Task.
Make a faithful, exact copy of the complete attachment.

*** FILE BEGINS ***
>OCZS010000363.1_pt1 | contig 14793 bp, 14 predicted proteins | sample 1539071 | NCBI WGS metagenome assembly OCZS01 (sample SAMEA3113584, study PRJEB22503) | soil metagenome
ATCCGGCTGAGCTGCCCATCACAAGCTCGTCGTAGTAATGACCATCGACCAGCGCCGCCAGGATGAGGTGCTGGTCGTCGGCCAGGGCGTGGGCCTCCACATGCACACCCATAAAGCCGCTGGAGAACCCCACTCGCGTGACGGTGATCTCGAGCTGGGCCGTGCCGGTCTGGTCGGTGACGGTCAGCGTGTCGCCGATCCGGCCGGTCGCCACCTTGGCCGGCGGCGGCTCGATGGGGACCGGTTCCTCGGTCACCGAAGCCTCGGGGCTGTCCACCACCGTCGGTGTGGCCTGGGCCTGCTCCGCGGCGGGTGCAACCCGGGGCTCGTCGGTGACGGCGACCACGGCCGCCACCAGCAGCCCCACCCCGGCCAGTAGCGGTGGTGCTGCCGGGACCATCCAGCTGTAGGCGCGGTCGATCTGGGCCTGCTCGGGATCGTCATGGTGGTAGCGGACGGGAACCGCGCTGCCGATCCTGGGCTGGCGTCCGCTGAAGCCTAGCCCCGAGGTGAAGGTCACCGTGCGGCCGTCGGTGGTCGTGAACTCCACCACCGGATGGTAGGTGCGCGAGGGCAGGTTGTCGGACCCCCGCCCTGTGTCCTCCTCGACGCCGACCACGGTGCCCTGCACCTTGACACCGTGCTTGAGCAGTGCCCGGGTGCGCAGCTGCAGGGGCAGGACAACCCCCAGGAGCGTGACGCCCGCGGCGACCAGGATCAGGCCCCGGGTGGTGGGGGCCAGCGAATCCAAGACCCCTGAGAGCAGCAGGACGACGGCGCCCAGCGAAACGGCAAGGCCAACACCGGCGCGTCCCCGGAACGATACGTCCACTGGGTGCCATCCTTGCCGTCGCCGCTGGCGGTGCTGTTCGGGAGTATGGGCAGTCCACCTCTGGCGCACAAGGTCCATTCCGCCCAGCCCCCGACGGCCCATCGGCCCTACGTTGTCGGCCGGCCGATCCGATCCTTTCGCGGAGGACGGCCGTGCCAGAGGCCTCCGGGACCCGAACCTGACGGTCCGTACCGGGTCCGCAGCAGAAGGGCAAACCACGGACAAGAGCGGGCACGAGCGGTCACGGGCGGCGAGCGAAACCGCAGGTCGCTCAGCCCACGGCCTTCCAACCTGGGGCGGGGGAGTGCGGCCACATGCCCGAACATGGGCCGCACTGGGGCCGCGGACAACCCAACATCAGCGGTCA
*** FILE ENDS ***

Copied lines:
>OCZS010000363.1_pt1 | contig 14793 bp, 14 predicted proteins | sample 1539071 | NCBI WGS metagenome assembly OCZS01 (sample SAMEA3113584, study PRJEB22503) | soil metagenome
ATCCGGCTGAGCTGCCCATCACAAGCTCGTCGTAGTAATGACCATCGACCAGCGCCGCCAGGATGAGGTGCTGGTCGTCGGCCAGGGCGTGGGCCTCCACATGCACACCCATAAAGCCGCTGGAGAACCCCACTCGCGTGACGGTGATCTCGAGCTGGGCCGTGCCGGTCTGGTCGGTGACGGTCAGCGTGTCGCCGATCCGGCCGGTCGCCACCTTGGCCGGCGGCGGCTCGATGGGGACCGGTTCCTCGGTCACCGAAGCCTCGGGGCTGTCCACCACCGTCGGTGTGGCCTGGGCCTGCTCCGCGGCGGGTGCAACCCGGGGCTCGTCGGTGACGGCGACCACGGCCGCCACCAGCAGCCCCACCCCGGCCAGTAGCGGTGGTGCTGCCGGGACCATCCAGCTGTAGGCGCGGTCGATCTGGGCCTGCTCGGGATCGTCATGGTGGTAGCGGACGGGAACCGCGCTGCCGATCCTGGGCTGGCGTCCGCTGAAGCCTAGCCCCGAGGTGAAGGTCACCGTGCGGCCGTCGGTGGTCGTGAACTCCACCACCGGATGGTAGGTGCGCGAGGGCAGGTTGTCGGACCCCCGCCCTGTGTCCTCCTCGACGCCGACCACGGTGCCCTGCACCTTGACACCGTGCTTGAGCAGTGCCCGGGTGCGCAGCTGCAGGGGCAGGACAACCCCCAGGAGCGTGACGCCCGCGGCGACCAGGATCAGGCCCCGGGTGGTGGGGGCCAGCGAATCCAAGACCCCTGAGAGCAGCAGGACGACGGCGCCCAGCGAAACGGCAAGGCCAACACCGGCGCGTCCCCGGAACGATACGTCCACTGGGTGCCATCCTTGCCGTCGCCGCTGGCGGTGCTGTTCGGGAGTATGGGCAGTCCACCTCTGGCGCACAAGGTCCATTCCGCCCAGCCCCCGACGGCCCATCGGCCCTACGTTGTCGGCCGGCCGATCCGATCCTTTCGCGGAGGACGGCCGTGCCAGAGGCCTCCGGGACCCGAACCTGACGGTCCGTACCGGGTCCGCAGCAGAAGGGCAAACCACGGACAAGAGCGGGCACGAGCGGTCACGGGCGGCGAGCGAAACCGCAGGTCGCTCAGCCCACGGCCTTCCAACCTGGGGCGGGGGAGTGCGGCCACATGCCCGAACATGGGCCGCACTGGGGCCGCGGACAACCCAACATCAGCGGTCA